Bidders to invest € 500 mln in gaming resort
At least 13 potential casino operators have shown initial interest for the island’s first integrated gaming resort, with the deadline for the first phase ending on Friday.
Government officials told a joint parliamentary session of the Finance and Commerce committees that the bidders are waiting for the final bill on the operation of the casino resort to be submitted to the House by the end of the month, after which a selection process will see bidders submitting their plans some time by the end of February or early March.
The investment is estimated to cost about 500 mln euros and is expected to attract about 500,000 to 1 mln tourists a year.
The winning operator will foot the cost to develop the resort that will include a 5-star hotel with at least 500 rooms, but also 100 gaming tables and at least 1,000 gaming machines, in addition to “off site” licenses in at least four other satellite premises to operate up to 50 gaming machines each in other towns or resorts.
Hoteliers in all towns are vying for the single license that will have multiple benefits for the leisure industry, which is why many have joined ventures with international casino operators.
The government is expected to reap 10 mln euros from licensing in the first four years and 20 mln in the next four years. It will also charge a 15% gaming tax on all income reported by the operator.
The draft bill that will regulate the establishment, operation, function, control and supervision of a casino resort was sent to parliament just before Christmas, after it was approved by the Council of Ministers in early December.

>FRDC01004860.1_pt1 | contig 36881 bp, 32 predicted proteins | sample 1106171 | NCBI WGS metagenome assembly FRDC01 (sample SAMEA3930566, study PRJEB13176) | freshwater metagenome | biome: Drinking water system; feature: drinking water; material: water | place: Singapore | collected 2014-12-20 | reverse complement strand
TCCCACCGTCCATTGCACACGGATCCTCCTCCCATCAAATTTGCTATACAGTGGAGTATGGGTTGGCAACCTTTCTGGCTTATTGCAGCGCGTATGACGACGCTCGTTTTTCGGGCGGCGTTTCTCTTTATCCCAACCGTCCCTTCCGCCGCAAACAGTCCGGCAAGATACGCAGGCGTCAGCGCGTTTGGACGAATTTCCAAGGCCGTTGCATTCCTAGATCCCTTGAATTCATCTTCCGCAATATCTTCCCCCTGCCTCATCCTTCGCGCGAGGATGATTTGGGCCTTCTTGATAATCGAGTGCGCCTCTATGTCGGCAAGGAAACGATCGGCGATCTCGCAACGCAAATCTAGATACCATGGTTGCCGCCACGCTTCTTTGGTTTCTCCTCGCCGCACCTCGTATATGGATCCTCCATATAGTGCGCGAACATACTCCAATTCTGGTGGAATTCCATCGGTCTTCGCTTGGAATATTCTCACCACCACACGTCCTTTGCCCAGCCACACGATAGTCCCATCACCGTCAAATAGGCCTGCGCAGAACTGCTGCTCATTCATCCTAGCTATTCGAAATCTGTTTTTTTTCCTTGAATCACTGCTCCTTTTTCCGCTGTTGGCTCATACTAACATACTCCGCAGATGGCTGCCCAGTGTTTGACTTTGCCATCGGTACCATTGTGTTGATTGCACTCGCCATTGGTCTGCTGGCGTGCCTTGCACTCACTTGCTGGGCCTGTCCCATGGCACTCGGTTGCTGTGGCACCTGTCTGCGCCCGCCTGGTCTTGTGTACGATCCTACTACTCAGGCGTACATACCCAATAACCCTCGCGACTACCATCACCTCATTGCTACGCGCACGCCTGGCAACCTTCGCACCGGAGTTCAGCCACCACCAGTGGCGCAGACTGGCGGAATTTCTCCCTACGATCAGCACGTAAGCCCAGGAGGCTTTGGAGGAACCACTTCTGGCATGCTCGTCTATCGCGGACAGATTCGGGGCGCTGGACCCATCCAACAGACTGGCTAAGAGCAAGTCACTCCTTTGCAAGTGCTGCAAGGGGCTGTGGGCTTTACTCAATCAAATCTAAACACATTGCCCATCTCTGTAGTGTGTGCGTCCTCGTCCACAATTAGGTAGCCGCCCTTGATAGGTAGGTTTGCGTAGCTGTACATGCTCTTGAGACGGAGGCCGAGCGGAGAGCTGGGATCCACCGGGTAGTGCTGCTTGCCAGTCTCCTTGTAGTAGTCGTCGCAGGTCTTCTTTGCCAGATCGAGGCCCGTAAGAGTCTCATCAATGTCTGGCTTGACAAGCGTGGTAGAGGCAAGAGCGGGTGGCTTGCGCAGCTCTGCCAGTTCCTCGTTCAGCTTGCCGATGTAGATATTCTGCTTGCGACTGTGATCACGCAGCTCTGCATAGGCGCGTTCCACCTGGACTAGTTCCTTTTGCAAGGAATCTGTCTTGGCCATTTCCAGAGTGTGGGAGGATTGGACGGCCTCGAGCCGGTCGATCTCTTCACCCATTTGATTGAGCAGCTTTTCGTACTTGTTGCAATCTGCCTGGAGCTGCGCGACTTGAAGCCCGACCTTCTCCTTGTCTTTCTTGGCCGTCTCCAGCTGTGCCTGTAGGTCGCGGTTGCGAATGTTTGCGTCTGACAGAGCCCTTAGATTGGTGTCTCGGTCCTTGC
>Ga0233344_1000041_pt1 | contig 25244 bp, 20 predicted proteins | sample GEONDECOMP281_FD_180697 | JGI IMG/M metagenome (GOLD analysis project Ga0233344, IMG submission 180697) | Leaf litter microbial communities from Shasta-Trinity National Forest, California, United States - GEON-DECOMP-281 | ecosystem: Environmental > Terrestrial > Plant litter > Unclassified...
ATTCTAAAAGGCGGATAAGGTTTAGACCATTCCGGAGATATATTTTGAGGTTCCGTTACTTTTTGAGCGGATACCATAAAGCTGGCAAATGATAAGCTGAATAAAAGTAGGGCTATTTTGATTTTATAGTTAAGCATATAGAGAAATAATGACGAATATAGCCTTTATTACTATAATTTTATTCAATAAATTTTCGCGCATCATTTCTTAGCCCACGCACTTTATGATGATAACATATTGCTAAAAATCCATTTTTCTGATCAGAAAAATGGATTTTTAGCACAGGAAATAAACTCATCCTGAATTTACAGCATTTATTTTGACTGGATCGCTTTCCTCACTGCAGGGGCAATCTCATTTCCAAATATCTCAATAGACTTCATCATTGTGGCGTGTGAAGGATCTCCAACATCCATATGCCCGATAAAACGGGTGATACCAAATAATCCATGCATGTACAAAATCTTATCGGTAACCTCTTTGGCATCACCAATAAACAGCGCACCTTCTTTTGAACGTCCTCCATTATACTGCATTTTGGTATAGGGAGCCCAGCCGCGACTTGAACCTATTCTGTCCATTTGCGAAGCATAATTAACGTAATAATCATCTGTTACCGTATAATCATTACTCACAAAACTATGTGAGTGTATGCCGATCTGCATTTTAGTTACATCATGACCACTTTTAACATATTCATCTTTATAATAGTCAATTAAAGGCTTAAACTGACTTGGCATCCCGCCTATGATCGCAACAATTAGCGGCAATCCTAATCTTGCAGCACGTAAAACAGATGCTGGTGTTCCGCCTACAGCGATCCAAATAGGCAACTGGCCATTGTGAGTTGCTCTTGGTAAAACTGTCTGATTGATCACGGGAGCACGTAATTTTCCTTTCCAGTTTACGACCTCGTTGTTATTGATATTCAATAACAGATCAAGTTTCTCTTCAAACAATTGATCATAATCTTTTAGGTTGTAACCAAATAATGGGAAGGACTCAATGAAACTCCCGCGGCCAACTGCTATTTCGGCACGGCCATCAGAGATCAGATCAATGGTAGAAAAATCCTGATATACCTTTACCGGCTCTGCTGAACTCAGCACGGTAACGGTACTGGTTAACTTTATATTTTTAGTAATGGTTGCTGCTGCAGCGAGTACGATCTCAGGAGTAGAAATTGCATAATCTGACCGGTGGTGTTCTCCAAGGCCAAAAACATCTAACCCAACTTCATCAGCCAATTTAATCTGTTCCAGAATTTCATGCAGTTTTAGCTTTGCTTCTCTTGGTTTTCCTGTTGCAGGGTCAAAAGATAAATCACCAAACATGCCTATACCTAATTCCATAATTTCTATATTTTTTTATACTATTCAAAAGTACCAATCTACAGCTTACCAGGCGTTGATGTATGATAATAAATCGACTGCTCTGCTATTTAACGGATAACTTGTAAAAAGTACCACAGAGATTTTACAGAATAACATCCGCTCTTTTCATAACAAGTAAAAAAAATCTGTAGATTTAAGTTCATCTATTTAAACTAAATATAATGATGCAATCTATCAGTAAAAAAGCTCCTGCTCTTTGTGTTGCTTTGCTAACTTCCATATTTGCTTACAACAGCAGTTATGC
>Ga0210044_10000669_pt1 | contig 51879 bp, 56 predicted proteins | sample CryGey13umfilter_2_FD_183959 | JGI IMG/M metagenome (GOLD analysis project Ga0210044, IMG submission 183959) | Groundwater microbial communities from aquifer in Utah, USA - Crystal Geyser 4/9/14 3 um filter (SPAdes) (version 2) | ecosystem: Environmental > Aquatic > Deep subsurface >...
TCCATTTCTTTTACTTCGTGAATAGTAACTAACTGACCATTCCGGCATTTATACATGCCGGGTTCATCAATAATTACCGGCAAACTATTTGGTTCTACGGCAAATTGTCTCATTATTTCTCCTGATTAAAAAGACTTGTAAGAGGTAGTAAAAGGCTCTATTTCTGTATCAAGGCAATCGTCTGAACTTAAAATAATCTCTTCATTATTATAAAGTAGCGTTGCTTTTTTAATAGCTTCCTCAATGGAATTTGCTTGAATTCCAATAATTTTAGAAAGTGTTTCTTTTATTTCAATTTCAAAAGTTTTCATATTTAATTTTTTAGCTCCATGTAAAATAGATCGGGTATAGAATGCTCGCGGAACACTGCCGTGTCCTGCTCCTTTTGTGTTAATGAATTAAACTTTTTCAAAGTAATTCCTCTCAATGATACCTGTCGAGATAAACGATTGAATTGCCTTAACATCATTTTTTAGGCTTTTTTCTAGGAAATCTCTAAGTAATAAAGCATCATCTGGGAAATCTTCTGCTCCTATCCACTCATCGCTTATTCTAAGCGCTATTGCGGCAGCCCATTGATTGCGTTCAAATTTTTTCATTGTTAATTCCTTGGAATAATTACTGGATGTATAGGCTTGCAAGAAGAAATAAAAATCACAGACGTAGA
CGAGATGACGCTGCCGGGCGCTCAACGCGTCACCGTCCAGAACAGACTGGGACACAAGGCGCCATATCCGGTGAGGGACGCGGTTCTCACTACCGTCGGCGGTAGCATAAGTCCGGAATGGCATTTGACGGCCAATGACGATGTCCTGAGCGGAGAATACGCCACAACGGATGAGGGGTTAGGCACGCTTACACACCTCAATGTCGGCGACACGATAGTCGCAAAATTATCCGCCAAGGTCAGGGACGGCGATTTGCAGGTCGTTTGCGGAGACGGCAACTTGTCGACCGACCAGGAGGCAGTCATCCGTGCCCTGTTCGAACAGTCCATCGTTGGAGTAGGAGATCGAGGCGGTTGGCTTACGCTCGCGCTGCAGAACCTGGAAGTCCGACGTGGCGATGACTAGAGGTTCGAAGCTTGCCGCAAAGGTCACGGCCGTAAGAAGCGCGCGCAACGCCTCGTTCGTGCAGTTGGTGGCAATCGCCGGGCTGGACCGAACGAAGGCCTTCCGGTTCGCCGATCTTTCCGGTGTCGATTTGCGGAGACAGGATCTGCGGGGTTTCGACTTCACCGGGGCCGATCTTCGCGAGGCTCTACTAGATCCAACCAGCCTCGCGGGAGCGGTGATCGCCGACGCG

The Ministry of Energy, Commerce, Industry and Tourism has invited interested parties to provide comments relating to the draft regulations, which have been posted on the Ministry’s website, www.mcit.gov.cy while comments can be sent by email to firstname.lastname@example.org until January 16.
The draft bill determines a single casinoresort operator, who may also issue sublicenses to smaller gaming operators in other locations.
This has sent all the towns’ tourism bodies and hotel operators into a frenzy to lure the operator, with one argument saying the location should be a seaside town, while others prefer the capital or even the mountainous regions that need a tourism boost.
The draft bill also lays down the ground rules for gaming, betting amounts to be allowed and screening of locals to prevent issues of addiction, as well as age limits and access.
The resort will operate 24 hours a day, seven days a week and smoking will be allowed on the gaming floor.